[Interest] Some questions on QSettings, qmlRegisterType() and setContextProperty

Alan Alpert 416365416c at gmail.com
Sat Aug 10 00:04:19 CEST 2013

On Fri, Aug 9, 2013 at 8:12 AM, Jayesh Bhoot <mister.bhoot at gmail.com> wrote:
> I will try explaining my confusion through the application I am currently
> developing.
> My application (based on Qt5.1 + Qt Quick Controls) interacts with
> Facebook API to manage a Facebook Page. I am trying to keep the QML code
> (for UI) as separate as possible from the C++ core.
> Now, an OAuth2 implementation is required to be able to interact with
> Facebook API. For that, I have a C++ OAuth2 class, the constructor of
> which has the following signature:
> OAuth2::OAuth2(QString appId, QString redirectUrl, QStringList
> permissions);
> Now, as the OAuth process requires a browser, I have also implemented an
> OAuthBrowser.qml, which uses OAuth2 to complete an authorization.
> I have the following options to expose OAuth2 class to OAuth2Browser:
> 1. Instantiate OAuth2 and use setContextProperty() to expose the instance
> to OAuth2Browser. However, this means my C++ code has to deal with the UI
> code. The more baffling issue is that OAuth2Browser is a secondary window.
> When a user clicks on a "Authorize" window on the MainWindow, then an
> AppController C++ object (connected to MainWindow) will launch the
> OAuth2Browser window. Thus, the instantiation code of OAuth2Browser would
> go deep down inside a AppController method. It would have been good if
> only main.cpp had to deal with the window creation.
> 2. Use qmlRegisterType(). In this case, I can't pass parameters to the
> constructor. So, I will have to implement an init() method that would
> initialize an OAuth2 object. Then, I would call this init() method in
> OAuth2Browser's Component.onCompleted() method.
> However, in this approach, I will have to expose QSettings to the UI code
> - QML window, so that the required parameters to init() method can be
> retrieved. I have huge skepticism on whether directly exposing application
> settings to QML UI is a good idea.
> 3. Implicitly use QSettings within the OAuth2 constructor. This way, I
> won't have to pass any parameters, and I would be able to use
> qmlRegisterType(). However, this means I am doing some magic stuff "behind
> the curtains". Instead of explicitly passing QSettings instance, I am
> using it wherever the hell I want to, thus hiding the initialization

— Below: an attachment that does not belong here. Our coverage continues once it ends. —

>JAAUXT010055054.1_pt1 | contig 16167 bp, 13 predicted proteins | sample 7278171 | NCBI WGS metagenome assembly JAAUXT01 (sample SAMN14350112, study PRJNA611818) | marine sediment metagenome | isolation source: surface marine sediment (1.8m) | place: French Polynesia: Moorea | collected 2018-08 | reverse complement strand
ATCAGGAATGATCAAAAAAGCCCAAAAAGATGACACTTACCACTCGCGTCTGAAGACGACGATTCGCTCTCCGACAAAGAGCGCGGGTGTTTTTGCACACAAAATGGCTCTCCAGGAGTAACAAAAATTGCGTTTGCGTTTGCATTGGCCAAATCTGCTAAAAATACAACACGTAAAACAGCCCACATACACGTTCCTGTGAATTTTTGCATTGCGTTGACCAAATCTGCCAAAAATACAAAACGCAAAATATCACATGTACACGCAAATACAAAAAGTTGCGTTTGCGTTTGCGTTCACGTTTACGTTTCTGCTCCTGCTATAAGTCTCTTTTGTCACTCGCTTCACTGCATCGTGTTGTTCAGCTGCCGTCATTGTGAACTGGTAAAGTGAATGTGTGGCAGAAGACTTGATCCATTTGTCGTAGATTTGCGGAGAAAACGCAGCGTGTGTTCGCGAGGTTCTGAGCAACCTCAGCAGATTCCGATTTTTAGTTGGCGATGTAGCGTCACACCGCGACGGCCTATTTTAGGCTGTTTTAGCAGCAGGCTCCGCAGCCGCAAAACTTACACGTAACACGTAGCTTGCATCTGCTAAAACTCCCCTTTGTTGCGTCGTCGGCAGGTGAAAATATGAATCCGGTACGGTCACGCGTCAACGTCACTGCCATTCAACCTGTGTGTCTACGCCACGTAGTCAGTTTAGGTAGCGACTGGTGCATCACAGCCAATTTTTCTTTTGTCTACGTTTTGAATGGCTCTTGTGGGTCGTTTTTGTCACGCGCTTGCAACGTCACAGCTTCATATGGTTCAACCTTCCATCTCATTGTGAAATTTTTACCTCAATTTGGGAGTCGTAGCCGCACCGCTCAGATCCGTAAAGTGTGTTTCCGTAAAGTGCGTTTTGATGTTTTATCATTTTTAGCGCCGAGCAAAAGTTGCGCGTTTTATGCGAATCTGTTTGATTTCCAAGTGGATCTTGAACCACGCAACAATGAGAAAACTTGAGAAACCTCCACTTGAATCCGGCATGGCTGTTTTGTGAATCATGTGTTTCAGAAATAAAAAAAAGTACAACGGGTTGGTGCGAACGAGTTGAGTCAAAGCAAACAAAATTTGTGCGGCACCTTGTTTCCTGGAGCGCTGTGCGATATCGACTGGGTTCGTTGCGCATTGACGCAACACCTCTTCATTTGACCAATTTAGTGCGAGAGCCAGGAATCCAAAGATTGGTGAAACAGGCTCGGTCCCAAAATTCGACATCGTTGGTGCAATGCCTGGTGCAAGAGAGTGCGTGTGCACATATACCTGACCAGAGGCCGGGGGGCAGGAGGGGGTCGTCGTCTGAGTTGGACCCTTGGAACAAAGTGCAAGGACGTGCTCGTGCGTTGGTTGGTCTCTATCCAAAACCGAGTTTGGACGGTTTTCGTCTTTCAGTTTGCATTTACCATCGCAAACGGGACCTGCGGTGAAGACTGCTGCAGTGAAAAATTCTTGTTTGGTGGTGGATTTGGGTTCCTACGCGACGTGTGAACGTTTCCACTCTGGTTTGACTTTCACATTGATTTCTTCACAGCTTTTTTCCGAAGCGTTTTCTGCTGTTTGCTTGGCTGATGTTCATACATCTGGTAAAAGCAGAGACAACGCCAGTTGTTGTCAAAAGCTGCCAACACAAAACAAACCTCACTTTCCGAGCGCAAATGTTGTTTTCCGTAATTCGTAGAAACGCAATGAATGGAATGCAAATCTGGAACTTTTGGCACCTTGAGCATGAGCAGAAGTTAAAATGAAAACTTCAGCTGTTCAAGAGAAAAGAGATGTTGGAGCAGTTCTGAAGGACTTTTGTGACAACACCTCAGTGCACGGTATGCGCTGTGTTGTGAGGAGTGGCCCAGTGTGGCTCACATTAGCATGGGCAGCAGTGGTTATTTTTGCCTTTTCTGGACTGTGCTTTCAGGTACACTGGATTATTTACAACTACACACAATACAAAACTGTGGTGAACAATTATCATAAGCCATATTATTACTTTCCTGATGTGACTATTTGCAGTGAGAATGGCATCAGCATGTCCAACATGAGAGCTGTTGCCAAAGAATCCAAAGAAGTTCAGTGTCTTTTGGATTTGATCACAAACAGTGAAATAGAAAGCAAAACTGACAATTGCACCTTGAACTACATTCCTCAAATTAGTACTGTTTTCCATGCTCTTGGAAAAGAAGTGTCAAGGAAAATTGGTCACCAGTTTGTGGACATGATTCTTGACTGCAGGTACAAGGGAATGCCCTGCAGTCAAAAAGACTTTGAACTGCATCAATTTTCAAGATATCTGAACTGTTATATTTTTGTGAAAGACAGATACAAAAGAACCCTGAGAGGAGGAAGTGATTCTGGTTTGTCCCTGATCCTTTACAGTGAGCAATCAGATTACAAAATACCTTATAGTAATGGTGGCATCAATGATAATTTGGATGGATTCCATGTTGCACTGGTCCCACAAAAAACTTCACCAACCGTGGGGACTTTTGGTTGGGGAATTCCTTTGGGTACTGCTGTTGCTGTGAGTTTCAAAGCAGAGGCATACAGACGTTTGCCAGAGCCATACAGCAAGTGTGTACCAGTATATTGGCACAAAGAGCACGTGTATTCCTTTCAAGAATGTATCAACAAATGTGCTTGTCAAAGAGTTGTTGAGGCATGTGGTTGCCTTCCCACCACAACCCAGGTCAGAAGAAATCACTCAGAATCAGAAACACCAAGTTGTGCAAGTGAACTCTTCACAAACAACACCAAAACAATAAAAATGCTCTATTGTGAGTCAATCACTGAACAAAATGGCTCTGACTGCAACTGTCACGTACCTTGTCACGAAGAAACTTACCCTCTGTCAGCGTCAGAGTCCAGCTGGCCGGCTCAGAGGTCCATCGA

> detail from public API.
> An alternative based on the 3rd option was advised on IRC - use an
> initFromSettings() type of method to initialize an instance if no
> parameter is passed to the constructor. That way, the initialization is
> not hidden, and initFromSettings() can confidently use QSettings within
> itself. Now, I can happily use qmlRegisterType() to instantiate OAuth2 in
> QML.
> So, what is the better approach?

2., but calling init in C++ componentComplete() (derive from
QQmlParserStatus as well) automatically, taking the input from
properties set in QML.

> Also,
> 1. Is exposing QSettings directly to QML UI a good idea?

Directly? Not a good idea, but possible. The new Qt.labs.settings API
aims to address this deficiency:

> 2. I personally prefer qmlRegisterType() to setContextProperty() - that
> way, the lifetime of a registered class's instance is maintained solely by
> QML. However, the former is less likely to be used due to the lack of
> support of parameterized constructors, unless some form of init() is used
> explicitly for initialization. Is that a good design?

qmlRegisterType is better than setContextProperty, because that way
the flow is controlled from QML (and a lack of constructor arguments
is correct for declarative design, you can do additional property
based initialization in componentComplete). Good QML design has C++
expose functionality to QML but lets QML control the entire UI flow
(including window creation/handling).

> I apologise in advance for an excruciatingly long post. But I thought it
> best to ask here.

Sorry for the excruciatingly short reply ;)

Alan Alpert

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